Healing through art therapyWritten by Luis Portillo
A picture is worth a thousand words. It uses line, shape, color, and texture to tell a story that words can’t quite convey. These are the kind of stories that are being told in the new art therapy sessions led by Valerie Hope, a counselor in her third year at SAFE.
Survivors may have trouble recalling or putting words to traumatic events. Art therapy is a healthy alternative to traditional group sessions.
Valerie’s background includes a master’s in Art Therapy from the School of Visual Arts in New York and she will be the first counselor trained in art therapy to lead a session at SAFE. In Valerie’s sessions, survivors focus on the creation and meaning of artwork with psychoanalysis and group sharing as an option.
In these hour-long sessions, survivors will see what Valerie calls an “art buffet” of materials ranging in color, texture, 2D, and 3D mediums. Survivors are encouraged to try out different materials and choose what they are most comfortable with.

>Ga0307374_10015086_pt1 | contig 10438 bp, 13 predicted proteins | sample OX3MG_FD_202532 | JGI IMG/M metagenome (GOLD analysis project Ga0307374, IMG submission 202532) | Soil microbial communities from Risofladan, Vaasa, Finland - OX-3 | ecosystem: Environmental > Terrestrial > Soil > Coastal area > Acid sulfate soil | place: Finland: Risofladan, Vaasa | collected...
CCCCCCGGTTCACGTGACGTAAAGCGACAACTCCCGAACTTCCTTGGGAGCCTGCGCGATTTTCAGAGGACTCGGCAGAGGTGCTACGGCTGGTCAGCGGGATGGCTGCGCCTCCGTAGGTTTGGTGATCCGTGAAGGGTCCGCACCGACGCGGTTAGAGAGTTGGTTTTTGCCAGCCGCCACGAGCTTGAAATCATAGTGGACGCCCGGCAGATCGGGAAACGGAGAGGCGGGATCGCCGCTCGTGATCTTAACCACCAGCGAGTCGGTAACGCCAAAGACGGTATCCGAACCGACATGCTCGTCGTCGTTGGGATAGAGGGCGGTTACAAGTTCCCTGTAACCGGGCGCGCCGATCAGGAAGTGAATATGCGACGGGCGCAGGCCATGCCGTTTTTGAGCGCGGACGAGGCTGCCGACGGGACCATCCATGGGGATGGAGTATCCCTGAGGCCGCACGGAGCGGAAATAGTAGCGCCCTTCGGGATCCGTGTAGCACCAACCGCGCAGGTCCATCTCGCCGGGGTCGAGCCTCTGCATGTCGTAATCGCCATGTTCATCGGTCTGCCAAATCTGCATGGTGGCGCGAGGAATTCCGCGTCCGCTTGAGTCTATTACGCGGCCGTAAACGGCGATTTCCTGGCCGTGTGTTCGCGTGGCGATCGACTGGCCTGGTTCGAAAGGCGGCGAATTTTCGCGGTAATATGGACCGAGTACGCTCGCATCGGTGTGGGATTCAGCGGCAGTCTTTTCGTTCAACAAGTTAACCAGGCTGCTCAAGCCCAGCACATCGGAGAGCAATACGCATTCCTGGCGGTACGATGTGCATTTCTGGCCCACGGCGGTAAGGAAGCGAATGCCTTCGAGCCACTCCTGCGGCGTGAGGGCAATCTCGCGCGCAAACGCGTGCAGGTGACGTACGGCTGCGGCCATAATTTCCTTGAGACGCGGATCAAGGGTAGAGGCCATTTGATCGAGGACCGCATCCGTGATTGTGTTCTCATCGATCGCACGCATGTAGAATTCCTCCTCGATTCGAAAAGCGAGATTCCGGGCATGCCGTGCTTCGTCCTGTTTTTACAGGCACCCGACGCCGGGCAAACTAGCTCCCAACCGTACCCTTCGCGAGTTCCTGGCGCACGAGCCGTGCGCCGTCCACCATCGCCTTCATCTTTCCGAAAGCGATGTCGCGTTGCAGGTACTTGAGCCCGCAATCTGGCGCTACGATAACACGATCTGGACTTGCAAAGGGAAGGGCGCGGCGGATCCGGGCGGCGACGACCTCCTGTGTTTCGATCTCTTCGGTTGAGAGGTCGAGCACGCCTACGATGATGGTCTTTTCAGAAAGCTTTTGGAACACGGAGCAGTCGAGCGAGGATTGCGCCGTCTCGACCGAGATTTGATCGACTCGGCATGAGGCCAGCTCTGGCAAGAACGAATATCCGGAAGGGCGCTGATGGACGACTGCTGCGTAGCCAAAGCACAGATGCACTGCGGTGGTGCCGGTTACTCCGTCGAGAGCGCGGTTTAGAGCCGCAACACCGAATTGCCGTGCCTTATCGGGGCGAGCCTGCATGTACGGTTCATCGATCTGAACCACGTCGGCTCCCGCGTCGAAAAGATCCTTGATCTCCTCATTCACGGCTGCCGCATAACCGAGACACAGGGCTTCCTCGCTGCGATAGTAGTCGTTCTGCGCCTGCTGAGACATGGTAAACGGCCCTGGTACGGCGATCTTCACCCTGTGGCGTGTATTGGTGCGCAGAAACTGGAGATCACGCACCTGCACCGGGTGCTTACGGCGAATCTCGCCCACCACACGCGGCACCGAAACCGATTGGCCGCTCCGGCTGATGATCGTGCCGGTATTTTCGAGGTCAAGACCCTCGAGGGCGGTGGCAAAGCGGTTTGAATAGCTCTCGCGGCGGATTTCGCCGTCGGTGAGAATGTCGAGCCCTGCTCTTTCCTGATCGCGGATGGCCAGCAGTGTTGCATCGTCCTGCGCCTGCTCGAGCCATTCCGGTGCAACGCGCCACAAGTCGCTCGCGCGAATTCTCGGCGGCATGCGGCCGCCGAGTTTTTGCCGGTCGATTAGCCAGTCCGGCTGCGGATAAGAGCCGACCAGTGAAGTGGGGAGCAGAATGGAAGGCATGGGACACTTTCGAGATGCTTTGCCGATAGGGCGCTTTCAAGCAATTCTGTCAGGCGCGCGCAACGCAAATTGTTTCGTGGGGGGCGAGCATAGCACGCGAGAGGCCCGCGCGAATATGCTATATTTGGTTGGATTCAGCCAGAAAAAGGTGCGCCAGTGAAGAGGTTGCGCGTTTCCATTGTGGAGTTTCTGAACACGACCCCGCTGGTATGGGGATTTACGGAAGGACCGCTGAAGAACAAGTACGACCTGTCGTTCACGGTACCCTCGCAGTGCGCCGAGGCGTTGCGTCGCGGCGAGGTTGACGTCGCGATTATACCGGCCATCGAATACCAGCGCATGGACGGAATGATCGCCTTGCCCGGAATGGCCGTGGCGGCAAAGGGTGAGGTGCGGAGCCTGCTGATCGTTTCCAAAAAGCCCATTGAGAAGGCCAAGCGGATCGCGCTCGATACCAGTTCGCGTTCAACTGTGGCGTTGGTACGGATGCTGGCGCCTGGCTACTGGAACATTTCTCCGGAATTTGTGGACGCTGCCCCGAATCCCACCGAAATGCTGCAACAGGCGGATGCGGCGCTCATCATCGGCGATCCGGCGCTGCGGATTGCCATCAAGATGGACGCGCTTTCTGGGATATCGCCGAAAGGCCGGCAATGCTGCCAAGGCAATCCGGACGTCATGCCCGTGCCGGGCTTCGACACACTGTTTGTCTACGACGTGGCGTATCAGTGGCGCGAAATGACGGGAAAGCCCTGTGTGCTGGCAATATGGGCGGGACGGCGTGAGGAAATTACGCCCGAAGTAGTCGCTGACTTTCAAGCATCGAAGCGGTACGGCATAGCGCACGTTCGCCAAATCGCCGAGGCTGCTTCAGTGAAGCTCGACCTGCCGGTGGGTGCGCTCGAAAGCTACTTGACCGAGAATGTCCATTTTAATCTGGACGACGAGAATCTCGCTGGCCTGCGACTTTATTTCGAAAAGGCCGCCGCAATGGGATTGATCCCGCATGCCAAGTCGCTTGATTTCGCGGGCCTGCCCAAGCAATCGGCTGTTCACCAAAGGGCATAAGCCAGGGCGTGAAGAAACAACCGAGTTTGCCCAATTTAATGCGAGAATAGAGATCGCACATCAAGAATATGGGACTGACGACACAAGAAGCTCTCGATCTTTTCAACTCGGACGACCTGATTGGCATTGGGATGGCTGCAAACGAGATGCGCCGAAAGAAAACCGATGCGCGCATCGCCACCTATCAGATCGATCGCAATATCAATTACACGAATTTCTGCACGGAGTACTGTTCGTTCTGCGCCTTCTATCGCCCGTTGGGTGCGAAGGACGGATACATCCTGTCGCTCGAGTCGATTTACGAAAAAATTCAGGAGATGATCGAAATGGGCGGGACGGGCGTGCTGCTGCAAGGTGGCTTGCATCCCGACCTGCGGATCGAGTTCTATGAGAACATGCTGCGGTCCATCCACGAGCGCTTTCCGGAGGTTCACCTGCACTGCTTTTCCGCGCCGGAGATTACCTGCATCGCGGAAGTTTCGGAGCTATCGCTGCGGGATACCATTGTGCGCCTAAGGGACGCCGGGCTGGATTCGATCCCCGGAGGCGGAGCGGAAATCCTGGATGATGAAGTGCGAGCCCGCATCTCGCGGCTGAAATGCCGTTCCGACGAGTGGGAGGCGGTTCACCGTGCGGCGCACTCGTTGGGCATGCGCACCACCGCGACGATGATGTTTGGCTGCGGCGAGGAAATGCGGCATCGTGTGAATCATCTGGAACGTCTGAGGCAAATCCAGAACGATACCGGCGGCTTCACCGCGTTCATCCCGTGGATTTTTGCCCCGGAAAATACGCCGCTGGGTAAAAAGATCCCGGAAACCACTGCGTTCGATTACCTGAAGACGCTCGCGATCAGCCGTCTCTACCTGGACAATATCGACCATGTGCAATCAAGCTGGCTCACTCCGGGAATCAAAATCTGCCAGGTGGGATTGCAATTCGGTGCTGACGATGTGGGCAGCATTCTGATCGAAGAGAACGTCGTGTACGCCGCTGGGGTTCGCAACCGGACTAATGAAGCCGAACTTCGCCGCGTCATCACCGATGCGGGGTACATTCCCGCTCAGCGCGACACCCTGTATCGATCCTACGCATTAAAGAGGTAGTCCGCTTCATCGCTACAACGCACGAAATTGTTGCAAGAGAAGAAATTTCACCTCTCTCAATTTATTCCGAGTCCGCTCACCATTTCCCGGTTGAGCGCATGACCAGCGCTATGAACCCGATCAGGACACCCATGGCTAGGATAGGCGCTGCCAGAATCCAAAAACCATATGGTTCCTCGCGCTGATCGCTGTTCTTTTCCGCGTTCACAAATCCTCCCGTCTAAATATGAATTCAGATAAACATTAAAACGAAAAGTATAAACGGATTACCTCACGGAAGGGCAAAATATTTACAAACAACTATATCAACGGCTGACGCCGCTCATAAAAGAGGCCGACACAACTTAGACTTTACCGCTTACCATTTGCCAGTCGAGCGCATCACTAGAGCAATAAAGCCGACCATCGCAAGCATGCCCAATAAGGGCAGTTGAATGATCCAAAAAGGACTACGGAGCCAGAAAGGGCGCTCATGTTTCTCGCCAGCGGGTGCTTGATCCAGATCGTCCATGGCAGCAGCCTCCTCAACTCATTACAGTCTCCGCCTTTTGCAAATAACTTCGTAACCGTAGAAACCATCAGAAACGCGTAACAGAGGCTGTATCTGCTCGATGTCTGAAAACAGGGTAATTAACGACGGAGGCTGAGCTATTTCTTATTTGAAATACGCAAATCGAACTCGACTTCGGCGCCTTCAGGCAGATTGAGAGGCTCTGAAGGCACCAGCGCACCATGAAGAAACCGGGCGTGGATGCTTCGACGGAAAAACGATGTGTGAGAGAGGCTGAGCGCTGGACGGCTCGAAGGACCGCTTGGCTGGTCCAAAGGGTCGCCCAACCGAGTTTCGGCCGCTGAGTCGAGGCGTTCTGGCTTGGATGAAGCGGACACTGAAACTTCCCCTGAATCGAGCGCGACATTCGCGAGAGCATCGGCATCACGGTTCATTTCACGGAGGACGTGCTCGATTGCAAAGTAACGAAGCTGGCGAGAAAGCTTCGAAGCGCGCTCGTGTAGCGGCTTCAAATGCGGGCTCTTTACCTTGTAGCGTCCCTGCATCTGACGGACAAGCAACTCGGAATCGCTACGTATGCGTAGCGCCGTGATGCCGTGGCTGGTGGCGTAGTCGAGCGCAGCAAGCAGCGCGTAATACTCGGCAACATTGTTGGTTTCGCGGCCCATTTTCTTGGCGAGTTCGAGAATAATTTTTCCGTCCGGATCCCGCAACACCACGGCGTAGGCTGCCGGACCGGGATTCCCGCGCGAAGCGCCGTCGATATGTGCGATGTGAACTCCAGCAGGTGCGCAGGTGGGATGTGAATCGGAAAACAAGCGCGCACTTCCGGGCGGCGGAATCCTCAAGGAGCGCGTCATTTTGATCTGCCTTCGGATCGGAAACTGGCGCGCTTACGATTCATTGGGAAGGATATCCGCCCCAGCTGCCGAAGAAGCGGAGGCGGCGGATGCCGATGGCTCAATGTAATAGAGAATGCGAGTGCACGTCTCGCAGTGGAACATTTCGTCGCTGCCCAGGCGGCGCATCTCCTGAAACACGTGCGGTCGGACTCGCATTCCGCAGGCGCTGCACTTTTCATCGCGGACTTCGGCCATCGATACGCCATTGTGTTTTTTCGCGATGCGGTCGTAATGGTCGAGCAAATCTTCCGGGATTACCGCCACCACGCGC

Using new materials is a way to push the therapy as specific colors and textures can be keys to unlocking certain memories. These memories can be triggering and it is important for someone trained in art therapy with a trauma-informed background to lead these sessions.
The goal is to give survivors a new life skill that allows them to cope with difficult situations — a way to process outside of a session and bring it back into their therapy to retell in a new way.
Stress can be alleviated during difficult situations by turning to their materials, such as drawing stress at a restaurant, folding paper, or always carrying a container of playdough with them. This is why survivors are encouraged to take art materials with them once they have completed therapy so they can use what they’ve learned in the future.
SAFE’s art therapy sessions are held in a drop-in basis and for anyone age 16 and older.